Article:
Ah, meal planning, a staple of the conservative-leaning frugal housewife. I could just make this post a link roundup of the various strategies out there, but that is not so practical for my target in this post, the young and/or new stay at home mother. Such SAHMs are ill-served by the defaults that are part of the typical meal planning post. I’ll list the necessary adjustments.
Firstly, go-to meals should be minimal. Not ten simple fallback recipes, not even five. Three. Three easy meals. That’s it. A lot of women who come home after the first child are not getting the benefit of being raised in traditionally conservative households. Expecting them to have ten or even twenty default meals is one of the reasons women are very reluctant to stay home.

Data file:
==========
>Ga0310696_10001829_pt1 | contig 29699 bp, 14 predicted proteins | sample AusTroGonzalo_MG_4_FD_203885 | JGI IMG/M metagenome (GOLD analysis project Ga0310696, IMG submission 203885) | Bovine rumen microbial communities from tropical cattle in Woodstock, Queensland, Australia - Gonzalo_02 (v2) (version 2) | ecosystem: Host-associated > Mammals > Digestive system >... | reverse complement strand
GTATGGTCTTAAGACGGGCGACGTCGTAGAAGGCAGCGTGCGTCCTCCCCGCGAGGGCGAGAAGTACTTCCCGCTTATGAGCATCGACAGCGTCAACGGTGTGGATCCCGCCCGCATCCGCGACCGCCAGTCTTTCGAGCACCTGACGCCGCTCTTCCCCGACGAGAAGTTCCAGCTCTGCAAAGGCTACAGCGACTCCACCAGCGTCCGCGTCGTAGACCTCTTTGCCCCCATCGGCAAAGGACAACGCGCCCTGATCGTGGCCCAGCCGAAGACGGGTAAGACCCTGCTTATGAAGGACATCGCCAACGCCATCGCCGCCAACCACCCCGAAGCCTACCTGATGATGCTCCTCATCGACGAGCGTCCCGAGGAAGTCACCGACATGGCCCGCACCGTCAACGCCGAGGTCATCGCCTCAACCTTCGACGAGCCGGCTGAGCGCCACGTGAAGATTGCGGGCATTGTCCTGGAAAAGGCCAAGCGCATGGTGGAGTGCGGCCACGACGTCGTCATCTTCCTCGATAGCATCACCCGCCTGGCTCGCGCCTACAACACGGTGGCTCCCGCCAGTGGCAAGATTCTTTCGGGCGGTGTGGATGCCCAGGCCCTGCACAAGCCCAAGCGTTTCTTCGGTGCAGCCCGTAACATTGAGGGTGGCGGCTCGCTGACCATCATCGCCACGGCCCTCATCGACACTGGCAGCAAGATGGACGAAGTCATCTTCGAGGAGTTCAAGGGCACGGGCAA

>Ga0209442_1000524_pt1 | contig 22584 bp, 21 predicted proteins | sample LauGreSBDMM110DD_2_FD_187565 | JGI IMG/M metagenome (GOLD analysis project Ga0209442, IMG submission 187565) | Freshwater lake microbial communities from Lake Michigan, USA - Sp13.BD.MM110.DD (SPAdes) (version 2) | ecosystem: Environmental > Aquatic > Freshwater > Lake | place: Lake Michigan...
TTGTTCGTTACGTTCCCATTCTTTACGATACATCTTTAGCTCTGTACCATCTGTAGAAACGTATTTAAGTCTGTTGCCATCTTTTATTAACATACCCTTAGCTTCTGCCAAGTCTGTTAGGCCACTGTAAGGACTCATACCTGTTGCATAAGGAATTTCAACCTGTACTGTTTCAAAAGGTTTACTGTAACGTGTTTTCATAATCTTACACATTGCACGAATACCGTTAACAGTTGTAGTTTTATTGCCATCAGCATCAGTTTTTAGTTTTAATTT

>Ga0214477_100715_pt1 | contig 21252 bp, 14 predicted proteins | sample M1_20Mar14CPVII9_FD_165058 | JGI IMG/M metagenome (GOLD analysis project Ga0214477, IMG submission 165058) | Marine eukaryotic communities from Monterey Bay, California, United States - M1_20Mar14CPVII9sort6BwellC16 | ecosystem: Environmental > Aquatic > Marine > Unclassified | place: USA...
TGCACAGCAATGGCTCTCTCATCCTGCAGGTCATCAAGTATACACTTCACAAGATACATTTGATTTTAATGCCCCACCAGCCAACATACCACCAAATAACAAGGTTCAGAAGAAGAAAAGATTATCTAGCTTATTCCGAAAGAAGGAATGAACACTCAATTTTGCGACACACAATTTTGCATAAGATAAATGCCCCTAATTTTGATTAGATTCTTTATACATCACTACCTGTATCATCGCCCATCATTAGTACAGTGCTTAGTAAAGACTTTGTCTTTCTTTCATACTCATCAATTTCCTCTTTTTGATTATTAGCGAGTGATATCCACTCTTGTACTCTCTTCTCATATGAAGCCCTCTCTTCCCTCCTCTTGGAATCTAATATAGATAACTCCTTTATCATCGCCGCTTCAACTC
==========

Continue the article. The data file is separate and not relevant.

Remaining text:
Second, meals need to consider the reality of cooking in the 21st century. Many SAHMs are, as I’ve noted, not coming from home-cooked meals every night backgrounds. Many of them face massive learning curves. Advice that worked with that reality instead of the assumption that any SAHM can cook it all from scratch would be immensely helpful and prevent burnout and meltdowns over not being able to do three homecooked meals per day from, well, nothing.
Lastly, these are women having little babies. People need to be there for them, bringing already-cooked meals, helping out around the house and generally just supporting the woman at home with a new little baby by actually doing so and not just talking about it on television or before an election. They can learn the skills to have twenty go-to meals in a few years. Right now they just need someone coming by regularly and assurance that it is in fact fine to eat omelettes most days of the week if that’s what you can cook.